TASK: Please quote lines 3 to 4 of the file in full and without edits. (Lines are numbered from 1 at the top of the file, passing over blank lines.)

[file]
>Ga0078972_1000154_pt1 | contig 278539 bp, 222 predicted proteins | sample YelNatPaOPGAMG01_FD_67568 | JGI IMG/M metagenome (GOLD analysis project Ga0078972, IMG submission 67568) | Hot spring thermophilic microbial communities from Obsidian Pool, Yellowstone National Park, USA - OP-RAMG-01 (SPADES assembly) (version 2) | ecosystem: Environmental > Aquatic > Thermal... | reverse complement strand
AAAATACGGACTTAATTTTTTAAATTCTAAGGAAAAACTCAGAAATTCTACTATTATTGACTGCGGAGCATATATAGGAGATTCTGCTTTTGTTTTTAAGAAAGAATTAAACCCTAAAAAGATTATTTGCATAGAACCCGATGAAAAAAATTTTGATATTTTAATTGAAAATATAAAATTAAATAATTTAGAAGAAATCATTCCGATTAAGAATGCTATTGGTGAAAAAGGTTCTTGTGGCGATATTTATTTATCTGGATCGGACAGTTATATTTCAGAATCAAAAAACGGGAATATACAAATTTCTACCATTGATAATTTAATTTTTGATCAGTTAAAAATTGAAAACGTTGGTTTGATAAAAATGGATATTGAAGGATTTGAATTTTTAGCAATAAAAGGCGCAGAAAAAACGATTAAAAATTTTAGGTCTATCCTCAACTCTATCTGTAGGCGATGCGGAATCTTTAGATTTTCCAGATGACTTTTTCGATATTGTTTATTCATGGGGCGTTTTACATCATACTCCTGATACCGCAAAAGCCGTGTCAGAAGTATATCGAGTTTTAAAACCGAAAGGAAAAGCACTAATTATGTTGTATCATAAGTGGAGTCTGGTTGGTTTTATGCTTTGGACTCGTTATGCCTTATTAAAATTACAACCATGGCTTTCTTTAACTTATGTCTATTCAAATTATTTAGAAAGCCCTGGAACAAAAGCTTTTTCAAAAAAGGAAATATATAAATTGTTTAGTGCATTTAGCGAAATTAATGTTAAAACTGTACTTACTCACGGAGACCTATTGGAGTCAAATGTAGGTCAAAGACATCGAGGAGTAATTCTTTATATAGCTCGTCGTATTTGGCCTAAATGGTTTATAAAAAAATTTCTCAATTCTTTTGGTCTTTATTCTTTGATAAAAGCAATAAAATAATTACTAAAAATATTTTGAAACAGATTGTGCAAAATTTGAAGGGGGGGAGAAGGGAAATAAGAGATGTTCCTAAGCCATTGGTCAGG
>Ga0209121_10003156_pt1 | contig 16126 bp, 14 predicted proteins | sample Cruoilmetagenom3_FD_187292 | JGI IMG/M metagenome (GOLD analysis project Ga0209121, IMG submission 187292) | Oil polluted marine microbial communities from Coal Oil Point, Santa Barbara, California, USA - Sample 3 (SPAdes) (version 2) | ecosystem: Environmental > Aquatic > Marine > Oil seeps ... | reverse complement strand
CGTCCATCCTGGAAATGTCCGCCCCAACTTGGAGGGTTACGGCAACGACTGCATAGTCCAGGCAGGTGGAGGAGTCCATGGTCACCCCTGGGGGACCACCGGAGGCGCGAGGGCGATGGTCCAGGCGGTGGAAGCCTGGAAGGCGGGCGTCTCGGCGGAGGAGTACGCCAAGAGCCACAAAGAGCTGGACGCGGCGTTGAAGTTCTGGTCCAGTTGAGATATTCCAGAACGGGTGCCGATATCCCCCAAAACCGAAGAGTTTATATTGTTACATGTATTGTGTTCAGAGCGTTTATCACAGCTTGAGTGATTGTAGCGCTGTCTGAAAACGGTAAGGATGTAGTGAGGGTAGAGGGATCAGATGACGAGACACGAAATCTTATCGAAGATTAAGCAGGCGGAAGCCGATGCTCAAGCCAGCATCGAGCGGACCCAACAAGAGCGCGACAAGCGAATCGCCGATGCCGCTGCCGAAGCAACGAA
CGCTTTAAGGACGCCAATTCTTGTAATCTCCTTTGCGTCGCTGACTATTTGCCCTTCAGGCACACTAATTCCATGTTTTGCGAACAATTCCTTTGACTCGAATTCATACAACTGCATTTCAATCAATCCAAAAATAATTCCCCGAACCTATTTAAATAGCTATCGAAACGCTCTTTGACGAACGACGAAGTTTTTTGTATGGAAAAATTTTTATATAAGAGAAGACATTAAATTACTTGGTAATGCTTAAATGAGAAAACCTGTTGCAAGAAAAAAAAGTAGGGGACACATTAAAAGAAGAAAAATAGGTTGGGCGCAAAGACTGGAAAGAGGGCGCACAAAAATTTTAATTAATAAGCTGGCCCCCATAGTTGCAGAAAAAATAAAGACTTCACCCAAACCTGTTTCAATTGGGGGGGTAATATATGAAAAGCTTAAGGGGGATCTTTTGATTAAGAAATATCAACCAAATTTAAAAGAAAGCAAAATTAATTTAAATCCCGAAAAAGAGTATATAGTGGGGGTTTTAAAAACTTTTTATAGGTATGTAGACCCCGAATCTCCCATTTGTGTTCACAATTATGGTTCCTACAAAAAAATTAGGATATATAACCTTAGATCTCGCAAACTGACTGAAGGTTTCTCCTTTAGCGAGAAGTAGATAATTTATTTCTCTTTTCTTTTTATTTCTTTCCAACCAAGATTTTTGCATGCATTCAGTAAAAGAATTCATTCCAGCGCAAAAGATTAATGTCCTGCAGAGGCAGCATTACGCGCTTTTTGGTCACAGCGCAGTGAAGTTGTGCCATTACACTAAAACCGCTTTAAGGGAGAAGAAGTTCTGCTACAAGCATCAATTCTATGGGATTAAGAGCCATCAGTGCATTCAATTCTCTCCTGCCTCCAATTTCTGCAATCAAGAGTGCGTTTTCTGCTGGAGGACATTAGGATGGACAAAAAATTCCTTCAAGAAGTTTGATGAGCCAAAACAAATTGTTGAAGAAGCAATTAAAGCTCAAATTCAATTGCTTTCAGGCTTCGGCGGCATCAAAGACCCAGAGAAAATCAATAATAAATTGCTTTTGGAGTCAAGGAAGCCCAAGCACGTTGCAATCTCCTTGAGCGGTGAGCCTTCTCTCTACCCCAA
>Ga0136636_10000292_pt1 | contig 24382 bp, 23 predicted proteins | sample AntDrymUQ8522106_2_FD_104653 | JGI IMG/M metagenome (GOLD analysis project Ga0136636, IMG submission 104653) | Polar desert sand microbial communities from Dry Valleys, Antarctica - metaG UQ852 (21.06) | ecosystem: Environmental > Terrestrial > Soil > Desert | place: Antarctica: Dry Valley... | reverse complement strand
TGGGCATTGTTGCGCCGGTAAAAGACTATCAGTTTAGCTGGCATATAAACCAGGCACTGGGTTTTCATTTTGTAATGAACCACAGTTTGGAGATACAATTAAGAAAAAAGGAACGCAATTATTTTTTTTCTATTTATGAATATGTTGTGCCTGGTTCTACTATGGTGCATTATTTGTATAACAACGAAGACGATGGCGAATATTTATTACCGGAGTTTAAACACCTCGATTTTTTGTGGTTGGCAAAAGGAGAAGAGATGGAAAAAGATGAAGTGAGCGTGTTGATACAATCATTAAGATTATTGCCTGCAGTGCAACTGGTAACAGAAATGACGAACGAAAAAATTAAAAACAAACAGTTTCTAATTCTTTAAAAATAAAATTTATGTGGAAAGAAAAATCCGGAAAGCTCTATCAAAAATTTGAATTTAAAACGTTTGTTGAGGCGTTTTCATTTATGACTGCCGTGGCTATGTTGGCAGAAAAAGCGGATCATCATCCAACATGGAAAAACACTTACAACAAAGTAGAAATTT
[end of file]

>Ga0209121_10003156_pt1 | contig 16126 bp, 14 predicted proteins | sample Cruoilmetagenom3_FD_187292 | JGI IMG/M metagenome (GOLD analysis project Ga0209121, IMG submission 187292) | Oil polluted marine microbial communities from Coal Oil Point, Santa Barbara, California, USA - Sample 3 (SPAdes) (version 2) | ecosystem: Environmental > Aquatic > Marine > Oil seeps ... | reverse complement strand
CGTCCATCCTGGAAATGTCCGCCCCAACTTGGAGGGTTACGGCAACGACTGCATAGTCCAGGCAGGTGGAGGAGTCCATGGTCACCCCTGGGGGACCACCGGAGGCGCGAGGGCGATGGTCCAGGCGGTGGAAGCCTGGAAGGCGGGCGTCTCGGCGGAGGAGTACGCCAAGAGCCACAAAGAGCTGGACGCGGCGTTGAAGTTCTGGTCCAGTTGAGATATTCCAGAACGGGTGCCGATATCCCCCAAAACCGAAGAGTTTATATTGTTACATGTATTGTGTTCAGAGCGTTTATCACAGCTTGAGTGATTGTAGCGCTGTCTGAAAACGGTAAGGATGTAGTGAGGGTAGAGGGATCAGATGACGAGACACGAAATCTTATCGAAGATTAAGCAGGCGGAAGCCGATGCTCAAGCCAGCATCGAGCGGACCCAACAAGAGCGCGACAAGCGAATCGCCGATGCCGCTGCCGAAGCAACGAA